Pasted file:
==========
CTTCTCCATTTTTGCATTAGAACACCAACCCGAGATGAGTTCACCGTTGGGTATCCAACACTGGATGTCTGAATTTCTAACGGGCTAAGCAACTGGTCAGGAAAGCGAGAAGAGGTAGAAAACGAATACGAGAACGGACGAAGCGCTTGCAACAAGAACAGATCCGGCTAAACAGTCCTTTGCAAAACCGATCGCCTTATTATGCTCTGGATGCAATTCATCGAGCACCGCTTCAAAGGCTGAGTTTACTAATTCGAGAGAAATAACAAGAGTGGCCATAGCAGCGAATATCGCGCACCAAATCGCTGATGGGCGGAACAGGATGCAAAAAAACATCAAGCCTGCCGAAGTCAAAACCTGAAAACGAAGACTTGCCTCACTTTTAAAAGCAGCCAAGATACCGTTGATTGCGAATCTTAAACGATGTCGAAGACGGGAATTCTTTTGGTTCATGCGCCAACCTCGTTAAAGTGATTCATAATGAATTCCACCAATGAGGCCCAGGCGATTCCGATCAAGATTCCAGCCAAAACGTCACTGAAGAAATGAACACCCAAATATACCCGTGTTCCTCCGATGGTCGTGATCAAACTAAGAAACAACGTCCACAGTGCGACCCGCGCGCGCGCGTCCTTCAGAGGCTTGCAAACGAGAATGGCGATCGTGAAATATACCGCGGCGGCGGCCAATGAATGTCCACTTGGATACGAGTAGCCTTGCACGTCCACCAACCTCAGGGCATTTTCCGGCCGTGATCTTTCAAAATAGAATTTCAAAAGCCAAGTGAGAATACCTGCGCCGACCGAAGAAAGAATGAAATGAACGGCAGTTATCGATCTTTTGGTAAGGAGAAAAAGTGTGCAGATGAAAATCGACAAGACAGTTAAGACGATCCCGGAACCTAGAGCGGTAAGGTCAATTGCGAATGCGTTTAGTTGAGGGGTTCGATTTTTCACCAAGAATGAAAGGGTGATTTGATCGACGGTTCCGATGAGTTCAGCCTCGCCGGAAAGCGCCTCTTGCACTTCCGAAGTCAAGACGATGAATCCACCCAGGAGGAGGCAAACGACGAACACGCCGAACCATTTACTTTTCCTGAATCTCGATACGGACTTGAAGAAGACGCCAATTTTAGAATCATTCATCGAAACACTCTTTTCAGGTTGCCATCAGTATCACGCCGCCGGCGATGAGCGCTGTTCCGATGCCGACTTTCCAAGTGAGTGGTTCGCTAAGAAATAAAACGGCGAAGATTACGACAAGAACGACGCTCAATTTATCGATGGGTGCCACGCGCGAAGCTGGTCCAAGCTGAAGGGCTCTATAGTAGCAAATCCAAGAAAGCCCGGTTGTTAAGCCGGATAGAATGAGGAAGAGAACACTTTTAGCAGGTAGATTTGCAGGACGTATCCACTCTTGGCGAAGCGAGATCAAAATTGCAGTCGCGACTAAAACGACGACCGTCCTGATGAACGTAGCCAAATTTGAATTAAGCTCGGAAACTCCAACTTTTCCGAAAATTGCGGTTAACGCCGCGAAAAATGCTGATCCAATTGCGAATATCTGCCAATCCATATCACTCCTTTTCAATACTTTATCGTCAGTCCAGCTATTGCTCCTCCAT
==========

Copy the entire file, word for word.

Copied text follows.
CTTCTCCATTTTTGCATTAGAACACCAACCCGAGATGAGTTCACCGTTGGGTATCCAACACTGGATGTCTGAATTTCTAACGGGCTAAGCAACTGGTCAGGAAAGCGAGAAGAGGTAGAAAACGAATACGAGAACGGACGAAGCGCTTGCAACAAGAACAGATCCGGCTAAACAGTCCTTTGCAAAACCGATCGCCTTATTATGCTCTGGATGCAATTCATCGAGCACCGCTTCAAAGGCTGAGTTTACTAATTCGAGAGAAATAACAAGAGTGGCCATAGCAGCGAATATCGCGCACCAAATCGCTGATGGGCGGAACAGGATGCAAAAAAACATCAAGCCTGCCGAAGTCAAAACCTGAAAACGAAGACTTGCCTCACTTTTAAAAGCAGCCAAGATACCGTTGATTGCGAATCTTAAACGATGTCGAAGACGGGAATTCTTTTGGTTCATGCGCCAACCTCGTTAAAGTGATTCATAATGAATTCCACCAATGAGGCCCAGGCGATTCCGATCAAGATTCCAGCCAAAACGTCACTGAAGAAATGAACACCCAAATATACCCGTGTTCCTCCGATGGTCGTGATCAAACTAAGAAACAACGTCCACAGTGCGACCCGCGCGCGCGCGTCCTTCAGAGGCTTGCAAACGAGAATGGCGATCGTGAAATATACCGCGGCGGCGGCCAATGAATGTCCACTTGGATACGAGTAGCCTTGCACGTCCACCAACCTCAGGGCATTTTCCGGCCGTGATCTTTCAAAATAGAATTTCAAAAGCCAAGTGAGAATACCTGCGCCGACCGAAGAAAGAATGAAATGAACGGCAGTTATCGATCTTTTGGTAAGGAGAAAAAGTGTGCAGATGAAAATCGACAAGACAGTTAAGACGATCCCGGAACCTAGAGCGGTAAGGTCAATTGCGAATGCGTTTAGTTGAGGGGTTCGATTTTTCACCAAGAATGAAAGGGTGATTTGATCGACGGTTCCGATGAGTTCAGCCTCGCCGGAAAGCGCCTCTTGCACTTCCGAAGTCAAGACGATGAATCCACCCAGGAGGAGGCAAACGACGAACACGCCGAACCATTTACTTTTCCTGAATCTCGATACGGACTTGAAGAAGACGCCAATTTTAGAATCATTCATCGAAACACTCTTTTCAGGTTGCCATCAGTATCACGCCGCCGGCGATGAGCGCTGTTCCGATGCCGACTTTCCAAGTGAGTGGTTCGCTAAGAAATAAAACGGCGAAGATTACGACAAGAACGACGCTCAATTTATCGATGGGTGCCACGCGCGAAGCTGGTCCAAGCTGAAGGGCTCTATAGTAGCAAATCCAAGAAAGCCCGGTTGTTAAGCCGGATAGAATGAGGAAGAGAACACTTTTAGCAGGTAGATTTGCAGGACGTATCCACTCTTGGCGAAGCGAGATCAAAATTGCAGTCGCGACTAAAACGACGACCGTCCTGATGAACGTAGCCAAATTTGAATTAAGCTCGGAAACTCCAACTTTTCCGAAAATTGCGGTTAACGCCGCGAAAAATGCTGATCCAATTGCGAATATCTGCCAATCCATATCACTCCTTTTCAATACTTTATCGTCAGTCCAGCTATTGCTCCTCCAT